Alexander Semin can share some of the blame as well. He all but disappeared after he scored in overtime in Game 1 of the first-round series against the New York Rangers, finishing with six points.
-- A.J. Perez
Photo: US PRESSWIRE
Posted on: May 4, 2011 11:50 pm
Edited on: May 5, 2011 3:16 am
The Washington Capitals latest postseason failure can be traced back to December.
Caps GM George McPhee had the perfect opportunity to bounce coach Bruce Boudreau during the team's eight-game skid -- not because he’s a horrible coach, not a nice guy or a bad spokesman for a rug cleaning company. McPhee needed to show there were consequences, the NHL equivalent of sitting your kid in the corner for a timeout.
The end result of McPhee’s inaction came to pass on Wednesday: Washington was swept by the Tampa Bay Lightning with a 5-3 victory in Game 4 of the second-round series. The Caps became the first No. 1 seed in the 17-year history of the current playoff format to fall victim to a sweep in the first two rounds.
Well, I guess the Caps did accomplish something this season.
“I knew it was a tough year,” Boudreau said after his team’s implosion was complete. “I just thought if we persevered, that something good would happen.”
Boudreau fell to 17-20 in the postseason, a record that is in contrast to his 189-79-39 record in the regular season. He’s lost four of the six series he’s coached in with the Caps, the only wins coming off the New York Rangers.
McPhee does need to share in the blame for not making the tough decision to let Boudreau go, but he deserves credit for the depth he added during the season. The Caps brought in Jason Arnott in a trade deadline deal with the New Jersey Devils. He also dealt for defenseman Scott Hannan --- even if he had a horrible second round, and finished a minus-2--- and his move not to add a veteran goalie didn’t backfire. Michal Neuvirth wasn’t spectacular, but he also wasn’t the reason the Caps got bounced early again.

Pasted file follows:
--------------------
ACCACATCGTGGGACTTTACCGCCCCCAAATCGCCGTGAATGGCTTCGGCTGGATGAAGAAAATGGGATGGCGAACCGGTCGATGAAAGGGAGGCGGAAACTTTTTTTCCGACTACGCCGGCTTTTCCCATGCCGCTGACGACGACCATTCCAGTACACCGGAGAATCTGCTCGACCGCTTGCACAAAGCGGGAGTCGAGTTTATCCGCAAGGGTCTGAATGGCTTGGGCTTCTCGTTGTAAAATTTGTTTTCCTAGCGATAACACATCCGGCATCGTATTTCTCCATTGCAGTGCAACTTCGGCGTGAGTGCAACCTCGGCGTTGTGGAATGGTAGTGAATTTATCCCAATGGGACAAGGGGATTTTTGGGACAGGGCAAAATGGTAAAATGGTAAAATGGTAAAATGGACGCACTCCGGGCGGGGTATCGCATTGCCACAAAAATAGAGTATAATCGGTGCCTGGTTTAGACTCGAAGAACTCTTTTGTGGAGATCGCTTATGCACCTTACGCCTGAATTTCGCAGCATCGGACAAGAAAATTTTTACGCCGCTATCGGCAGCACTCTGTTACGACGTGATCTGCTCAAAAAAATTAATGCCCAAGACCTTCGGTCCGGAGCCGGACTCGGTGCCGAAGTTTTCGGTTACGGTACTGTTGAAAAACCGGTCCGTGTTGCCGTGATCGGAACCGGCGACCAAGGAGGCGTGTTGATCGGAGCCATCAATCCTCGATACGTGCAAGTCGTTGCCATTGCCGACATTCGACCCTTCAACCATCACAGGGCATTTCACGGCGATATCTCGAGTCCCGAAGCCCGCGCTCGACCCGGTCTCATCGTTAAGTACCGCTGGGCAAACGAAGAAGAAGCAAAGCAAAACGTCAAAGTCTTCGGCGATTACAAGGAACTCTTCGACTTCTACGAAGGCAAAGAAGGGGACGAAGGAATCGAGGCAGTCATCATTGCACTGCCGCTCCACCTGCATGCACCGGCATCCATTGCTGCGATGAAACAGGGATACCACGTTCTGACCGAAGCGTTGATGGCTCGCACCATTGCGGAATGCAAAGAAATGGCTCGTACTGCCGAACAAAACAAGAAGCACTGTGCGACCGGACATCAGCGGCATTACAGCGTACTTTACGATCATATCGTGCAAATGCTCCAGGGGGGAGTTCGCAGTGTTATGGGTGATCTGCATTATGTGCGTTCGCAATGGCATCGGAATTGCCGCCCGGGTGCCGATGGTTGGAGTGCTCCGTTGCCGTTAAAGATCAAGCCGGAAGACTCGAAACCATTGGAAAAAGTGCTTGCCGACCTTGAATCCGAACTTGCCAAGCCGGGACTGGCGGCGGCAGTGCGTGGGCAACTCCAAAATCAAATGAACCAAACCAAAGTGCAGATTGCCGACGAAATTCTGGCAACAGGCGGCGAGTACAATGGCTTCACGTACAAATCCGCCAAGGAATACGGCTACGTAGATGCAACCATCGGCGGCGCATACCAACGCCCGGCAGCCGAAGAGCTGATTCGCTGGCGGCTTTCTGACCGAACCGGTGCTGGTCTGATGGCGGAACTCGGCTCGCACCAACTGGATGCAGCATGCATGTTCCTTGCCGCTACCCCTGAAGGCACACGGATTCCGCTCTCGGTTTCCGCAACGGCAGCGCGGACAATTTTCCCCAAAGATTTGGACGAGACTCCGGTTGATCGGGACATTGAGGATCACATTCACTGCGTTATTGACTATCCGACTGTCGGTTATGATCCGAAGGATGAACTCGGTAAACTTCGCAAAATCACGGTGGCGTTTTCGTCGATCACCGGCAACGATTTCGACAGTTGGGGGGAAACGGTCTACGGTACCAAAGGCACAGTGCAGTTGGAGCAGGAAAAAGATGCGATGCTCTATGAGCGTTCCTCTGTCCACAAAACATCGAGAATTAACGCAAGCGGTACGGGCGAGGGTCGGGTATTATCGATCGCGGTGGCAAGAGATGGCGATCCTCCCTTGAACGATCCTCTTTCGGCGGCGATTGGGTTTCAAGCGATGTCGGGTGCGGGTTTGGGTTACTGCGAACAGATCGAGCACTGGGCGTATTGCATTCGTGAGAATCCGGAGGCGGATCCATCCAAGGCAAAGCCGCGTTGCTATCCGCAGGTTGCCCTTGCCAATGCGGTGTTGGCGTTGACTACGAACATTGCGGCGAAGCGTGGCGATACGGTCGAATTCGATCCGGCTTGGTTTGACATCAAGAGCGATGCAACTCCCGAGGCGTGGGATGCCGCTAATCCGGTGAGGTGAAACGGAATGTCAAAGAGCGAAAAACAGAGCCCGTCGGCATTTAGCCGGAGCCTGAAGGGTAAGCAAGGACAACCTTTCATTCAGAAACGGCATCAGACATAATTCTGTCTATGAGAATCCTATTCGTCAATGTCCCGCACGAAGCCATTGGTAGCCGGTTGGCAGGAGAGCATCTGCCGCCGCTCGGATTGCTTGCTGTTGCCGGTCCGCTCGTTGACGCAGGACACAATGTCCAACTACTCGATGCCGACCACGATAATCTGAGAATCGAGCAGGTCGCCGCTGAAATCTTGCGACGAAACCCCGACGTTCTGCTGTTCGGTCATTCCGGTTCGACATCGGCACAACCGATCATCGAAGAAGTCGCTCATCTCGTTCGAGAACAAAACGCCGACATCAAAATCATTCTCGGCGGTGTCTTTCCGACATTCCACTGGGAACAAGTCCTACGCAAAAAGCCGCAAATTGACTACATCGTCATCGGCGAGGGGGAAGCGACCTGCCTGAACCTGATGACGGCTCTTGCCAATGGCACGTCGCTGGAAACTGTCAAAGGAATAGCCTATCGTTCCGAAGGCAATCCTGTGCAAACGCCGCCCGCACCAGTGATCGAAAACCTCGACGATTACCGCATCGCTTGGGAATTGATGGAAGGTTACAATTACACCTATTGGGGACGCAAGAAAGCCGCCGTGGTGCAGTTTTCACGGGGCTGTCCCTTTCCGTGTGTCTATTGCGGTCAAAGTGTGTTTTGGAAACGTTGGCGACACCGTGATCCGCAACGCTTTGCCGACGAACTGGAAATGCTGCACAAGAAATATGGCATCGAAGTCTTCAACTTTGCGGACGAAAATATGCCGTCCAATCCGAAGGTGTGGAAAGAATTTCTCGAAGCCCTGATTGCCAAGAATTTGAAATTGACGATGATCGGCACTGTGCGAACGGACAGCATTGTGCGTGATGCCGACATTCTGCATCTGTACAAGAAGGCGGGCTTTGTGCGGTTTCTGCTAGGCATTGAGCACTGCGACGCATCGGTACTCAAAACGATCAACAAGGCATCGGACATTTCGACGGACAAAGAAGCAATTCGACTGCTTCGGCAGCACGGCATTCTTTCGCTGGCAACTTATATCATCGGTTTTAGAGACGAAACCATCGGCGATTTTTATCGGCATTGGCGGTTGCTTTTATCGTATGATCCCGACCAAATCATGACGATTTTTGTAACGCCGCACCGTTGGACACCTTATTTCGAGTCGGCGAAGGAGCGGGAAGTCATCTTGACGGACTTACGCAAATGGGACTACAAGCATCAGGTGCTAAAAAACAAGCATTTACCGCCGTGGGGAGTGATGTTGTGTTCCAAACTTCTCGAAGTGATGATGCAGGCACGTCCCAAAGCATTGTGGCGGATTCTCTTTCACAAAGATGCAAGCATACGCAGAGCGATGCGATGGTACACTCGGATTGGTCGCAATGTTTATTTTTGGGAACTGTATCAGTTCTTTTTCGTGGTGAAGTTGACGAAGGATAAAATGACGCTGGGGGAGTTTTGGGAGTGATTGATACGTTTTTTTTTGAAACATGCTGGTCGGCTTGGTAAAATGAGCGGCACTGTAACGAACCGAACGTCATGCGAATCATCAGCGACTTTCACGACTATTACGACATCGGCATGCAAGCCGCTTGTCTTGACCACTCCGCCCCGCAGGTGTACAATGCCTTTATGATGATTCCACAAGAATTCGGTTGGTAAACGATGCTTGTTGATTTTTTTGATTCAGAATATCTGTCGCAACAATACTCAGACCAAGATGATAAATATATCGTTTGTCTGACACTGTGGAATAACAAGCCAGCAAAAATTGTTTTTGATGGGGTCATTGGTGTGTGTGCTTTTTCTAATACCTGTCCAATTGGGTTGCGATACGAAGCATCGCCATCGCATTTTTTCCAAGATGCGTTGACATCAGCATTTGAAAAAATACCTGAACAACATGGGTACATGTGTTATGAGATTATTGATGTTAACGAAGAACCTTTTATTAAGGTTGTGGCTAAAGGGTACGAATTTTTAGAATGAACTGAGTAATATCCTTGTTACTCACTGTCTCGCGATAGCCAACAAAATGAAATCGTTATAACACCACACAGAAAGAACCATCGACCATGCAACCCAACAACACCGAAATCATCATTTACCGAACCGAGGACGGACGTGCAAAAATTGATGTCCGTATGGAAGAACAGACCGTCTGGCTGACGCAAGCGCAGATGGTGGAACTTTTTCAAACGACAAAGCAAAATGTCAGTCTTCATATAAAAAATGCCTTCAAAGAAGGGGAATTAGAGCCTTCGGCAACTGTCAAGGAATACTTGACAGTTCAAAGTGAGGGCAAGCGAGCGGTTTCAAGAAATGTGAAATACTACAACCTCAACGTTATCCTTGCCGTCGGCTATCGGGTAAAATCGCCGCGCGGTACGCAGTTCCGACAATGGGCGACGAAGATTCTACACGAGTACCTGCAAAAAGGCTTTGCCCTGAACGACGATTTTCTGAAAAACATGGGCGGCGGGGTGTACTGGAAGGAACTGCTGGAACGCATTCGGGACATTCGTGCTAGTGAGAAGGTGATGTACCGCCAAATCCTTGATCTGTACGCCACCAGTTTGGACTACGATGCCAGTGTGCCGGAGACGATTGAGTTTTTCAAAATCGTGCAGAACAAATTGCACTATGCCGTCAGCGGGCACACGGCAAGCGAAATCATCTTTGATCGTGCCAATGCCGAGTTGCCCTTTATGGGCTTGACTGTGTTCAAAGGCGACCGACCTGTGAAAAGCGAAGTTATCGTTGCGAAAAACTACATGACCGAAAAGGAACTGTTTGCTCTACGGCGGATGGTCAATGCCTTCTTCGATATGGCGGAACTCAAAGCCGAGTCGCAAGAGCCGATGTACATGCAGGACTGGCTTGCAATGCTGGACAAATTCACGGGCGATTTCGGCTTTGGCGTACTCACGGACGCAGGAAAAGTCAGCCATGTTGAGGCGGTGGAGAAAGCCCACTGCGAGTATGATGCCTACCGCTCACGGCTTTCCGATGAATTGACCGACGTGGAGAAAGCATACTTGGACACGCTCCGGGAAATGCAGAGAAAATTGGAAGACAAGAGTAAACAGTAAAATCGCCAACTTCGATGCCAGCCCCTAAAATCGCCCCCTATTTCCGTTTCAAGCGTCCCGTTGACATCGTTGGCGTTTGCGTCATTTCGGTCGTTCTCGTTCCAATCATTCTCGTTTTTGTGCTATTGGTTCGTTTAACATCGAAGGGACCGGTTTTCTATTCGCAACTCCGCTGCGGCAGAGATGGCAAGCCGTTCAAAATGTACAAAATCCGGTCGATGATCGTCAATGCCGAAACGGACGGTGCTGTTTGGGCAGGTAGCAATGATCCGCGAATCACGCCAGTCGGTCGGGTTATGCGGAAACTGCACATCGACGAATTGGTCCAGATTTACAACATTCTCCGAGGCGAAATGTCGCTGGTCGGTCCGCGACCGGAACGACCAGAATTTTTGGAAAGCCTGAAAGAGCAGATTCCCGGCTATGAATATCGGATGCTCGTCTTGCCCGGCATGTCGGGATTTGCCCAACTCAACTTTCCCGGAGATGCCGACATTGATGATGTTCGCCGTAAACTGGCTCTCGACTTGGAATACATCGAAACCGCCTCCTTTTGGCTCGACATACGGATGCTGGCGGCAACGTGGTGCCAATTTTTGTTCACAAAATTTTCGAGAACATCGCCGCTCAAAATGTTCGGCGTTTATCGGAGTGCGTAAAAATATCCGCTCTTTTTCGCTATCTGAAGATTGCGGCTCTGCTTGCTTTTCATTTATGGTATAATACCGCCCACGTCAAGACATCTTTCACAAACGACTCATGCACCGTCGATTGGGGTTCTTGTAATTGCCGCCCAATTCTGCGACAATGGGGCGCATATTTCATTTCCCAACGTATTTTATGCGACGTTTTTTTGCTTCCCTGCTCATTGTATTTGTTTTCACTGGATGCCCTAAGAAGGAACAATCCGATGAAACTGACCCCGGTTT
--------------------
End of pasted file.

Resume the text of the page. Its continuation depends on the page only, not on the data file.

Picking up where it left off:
“They have everything it takes to win,” said Arnott, who becomes an unrestricted free agent this offseason. “No question. It’s a tough thing to do. Playoffs can go one way or another. You have to have luck. You have to have bounces go your way. For me, I think this team has a great mix of guys who can win.”
Much of the blame has to go to the Caps for not sticking to their more defensively responsible system that was supposed to pay dividends in the postseason. It was a great idea, but it could be an indication that the players may have stopped listening to Bruce sometime earlier this series because his skaters reverted back to their free-form ways.
Of course, no matter how many of us in the media or fans talk about, this is a decision that sits with McPhee and owner Ted Leonsis, who is more tolerant of the status quo then most. And if Brooks Laich, also a soon-to-be unrestricted free agent, had his way, Boudreau and his assistants, Dean Evason and Bob Woods, would be back.
“That doesn’t fall on Bruce," Laich told The Washington Post. "We’re the guys that play the game. Bruce, Dean and Bob, I think we have a dream team of coaches. We’re privileged to play for these guys. Any criticism directed toward them is completely unjust. They put the game plan together and it’s up to the players to execute.”
In pro sports, however, you can't get rid of an entire underperforming playoff team. Replacing the coaching staff is the easier route.
-- A.J. Perez
Photo: US PRESSWIRE
Posted on: May 4, 2011 1:19 pm
Edited on: May 4, 2011 2:23 pm
Understandably, Washington Capitals coach Bruce Boudreau didn’t take too well when asked if another loss could mean the end of his tenure with the club.
“You guys have been asking me that,” Boudreau said hours before his team attempted to avoid a sweep at the hands of the Tampa Bay Lightning. “Is your job on the line? . . . I don’t want to answer that. Stupid question. Stupid.”
He's asked the question about 2 minutes, 15 seconds into the news conference:
It’s not like this is the first time somebody in the sports media went to Boudreau with that line of questioning. Boudreau was also asked in the midst of a nine-game skid this season and he had a similar reaction.